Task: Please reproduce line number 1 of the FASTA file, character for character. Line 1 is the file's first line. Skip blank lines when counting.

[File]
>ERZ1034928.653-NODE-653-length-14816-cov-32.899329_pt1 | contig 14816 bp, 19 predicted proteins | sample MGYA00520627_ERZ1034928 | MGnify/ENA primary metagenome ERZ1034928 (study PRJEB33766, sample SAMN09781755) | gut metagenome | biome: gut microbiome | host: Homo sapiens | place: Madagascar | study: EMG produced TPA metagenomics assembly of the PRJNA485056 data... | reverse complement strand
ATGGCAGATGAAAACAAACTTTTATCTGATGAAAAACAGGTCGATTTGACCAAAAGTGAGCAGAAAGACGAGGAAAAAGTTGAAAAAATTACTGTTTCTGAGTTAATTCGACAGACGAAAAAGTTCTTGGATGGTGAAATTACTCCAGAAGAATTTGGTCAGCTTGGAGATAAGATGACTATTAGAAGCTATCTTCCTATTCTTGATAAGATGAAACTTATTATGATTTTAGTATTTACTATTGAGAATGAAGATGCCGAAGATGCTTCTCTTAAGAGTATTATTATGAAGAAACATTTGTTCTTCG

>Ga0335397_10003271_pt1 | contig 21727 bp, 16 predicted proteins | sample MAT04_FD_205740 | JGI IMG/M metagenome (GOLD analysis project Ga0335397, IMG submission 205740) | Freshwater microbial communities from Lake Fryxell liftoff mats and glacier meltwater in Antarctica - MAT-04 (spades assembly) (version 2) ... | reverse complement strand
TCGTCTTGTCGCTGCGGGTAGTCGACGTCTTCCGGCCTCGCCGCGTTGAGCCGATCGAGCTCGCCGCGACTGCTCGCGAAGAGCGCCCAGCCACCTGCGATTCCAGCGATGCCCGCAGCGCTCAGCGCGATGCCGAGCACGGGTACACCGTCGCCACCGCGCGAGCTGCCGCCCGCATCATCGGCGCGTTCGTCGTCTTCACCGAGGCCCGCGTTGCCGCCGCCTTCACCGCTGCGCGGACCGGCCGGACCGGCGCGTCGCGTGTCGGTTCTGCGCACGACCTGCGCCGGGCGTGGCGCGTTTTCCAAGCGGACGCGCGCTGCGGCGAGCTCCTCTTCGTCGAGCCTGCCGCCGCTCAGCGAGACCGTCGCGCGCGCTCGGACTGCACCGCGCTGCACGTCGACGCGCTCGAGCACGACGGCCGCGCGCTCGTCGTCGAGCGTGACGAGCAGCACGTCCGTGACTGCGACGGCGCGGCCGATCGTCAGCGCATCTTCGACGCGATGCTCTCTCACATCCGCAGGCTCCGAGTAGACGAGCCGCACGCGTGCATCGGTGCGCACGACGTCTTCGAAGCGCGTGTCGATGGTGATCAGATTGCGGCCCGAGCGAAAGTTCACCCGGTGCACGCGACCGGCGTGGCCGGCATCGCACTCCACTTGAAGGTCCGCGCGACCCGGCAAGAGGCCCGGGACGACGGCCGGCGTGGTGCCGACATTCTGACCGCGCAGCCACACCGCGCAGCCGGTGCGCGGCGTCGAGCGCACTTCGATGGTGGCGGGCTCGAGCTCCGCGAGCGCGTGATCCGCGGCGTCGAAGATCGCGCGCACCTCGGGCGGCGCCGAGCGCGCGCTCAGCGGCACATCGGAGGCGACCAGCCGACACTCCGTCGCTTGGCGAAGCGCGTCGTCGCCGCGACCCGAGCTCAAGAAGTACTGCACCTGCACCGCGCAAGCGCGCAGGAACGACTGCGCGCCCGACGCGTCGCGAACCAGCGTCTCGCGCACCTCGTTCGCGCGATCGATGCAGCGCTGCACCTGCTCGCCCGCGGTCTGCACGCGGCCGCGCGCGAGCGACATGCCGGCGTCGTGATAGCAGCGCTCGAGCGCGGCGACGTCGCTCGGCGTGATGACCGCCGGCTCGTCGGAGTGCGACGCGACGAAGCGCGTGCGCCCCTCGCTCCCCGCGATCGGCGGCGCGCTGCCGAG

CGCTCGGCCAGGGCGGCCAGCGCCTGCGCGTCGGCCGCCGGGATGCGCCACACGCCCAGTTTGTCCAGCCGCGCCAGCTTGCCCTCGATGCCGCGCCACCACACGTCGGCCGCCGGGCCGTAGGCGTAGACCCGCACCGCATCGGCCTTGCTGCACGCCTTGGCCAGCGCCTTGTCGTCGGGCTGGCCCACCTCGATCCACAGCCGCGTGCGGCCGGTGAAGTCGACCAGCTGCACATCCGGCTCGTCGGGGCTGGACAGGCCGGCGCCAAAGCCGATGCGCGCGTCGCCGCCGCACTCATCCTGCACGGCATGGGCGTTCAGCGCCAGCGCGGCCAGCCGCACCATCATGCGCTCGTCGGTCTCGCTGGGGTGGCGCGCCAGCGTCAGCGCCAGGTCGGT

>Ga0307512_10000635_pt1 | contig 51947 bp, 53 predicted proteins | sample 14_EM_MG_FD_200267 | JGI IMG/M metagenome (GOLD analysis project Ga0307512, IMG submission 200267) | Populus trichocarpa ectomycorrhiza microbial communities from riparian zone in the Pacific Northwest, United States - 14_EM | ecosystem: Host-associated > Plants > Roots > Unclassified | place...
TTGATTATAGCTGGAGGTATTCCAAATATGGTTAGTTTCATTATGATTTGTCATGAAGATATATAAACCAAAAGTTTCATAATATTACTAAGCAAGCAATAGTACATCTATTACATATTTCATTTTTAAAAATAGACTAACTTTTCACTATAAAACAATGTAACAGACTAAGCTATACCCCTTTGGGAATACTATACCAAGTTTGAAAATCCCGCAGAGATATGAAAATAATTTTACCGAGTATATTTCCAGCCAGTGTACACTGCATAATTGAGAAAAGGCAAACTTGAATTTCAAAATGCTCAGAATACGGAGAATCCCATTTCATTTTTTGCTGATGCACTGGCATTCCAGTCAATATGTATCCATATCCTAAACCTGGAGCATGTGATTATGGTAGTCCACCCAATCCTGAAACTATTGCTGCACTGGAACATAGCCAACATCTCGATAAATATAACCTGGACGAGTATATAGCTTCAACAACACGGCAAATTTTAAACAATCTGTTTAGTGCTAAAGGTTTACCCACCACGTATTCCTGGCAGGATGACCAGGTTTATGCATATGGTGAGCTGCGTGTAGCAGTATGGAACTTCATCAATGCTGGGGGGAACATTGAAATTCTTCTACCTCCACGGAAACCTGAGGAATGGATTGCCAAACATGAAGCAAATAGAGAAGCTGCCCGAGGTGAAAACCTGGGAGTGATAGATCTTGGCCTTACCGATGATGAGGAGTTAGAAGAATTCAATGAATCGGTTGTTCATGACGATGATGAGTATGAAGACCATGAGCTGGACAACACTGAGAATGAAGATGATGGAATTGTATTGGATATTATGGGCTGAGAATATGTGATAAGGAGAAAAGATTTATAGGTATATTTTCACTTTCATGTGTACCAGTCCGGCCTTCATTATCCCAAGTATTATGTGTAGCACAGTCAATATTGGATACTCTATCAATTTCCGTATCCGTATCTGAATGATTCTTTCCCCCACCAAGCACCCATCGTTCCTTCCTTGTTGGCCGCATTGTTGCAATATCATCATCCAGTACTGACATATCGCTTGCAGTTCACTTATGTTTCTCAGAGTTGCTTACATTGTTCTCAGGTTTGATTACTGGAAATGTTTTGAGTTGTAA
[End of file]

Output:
>ERZ1034928.653-NODE-653-length-14816-cov-32.899329_pt1 | contig 14816 bp, 19 predicted proteins | sample MGYA00520627_ERZ1034928 | MGnify/ENA primary metagenome ERZ1034928 (study PRJEB33766, sample SAMN09781755) | gut metagenome | biome: gut microbiome | host: Homo sapiens | place: Madagascar | study: EMG produced TPA metagenomics assembly of the PRJNA485056 data... | reverse complement strand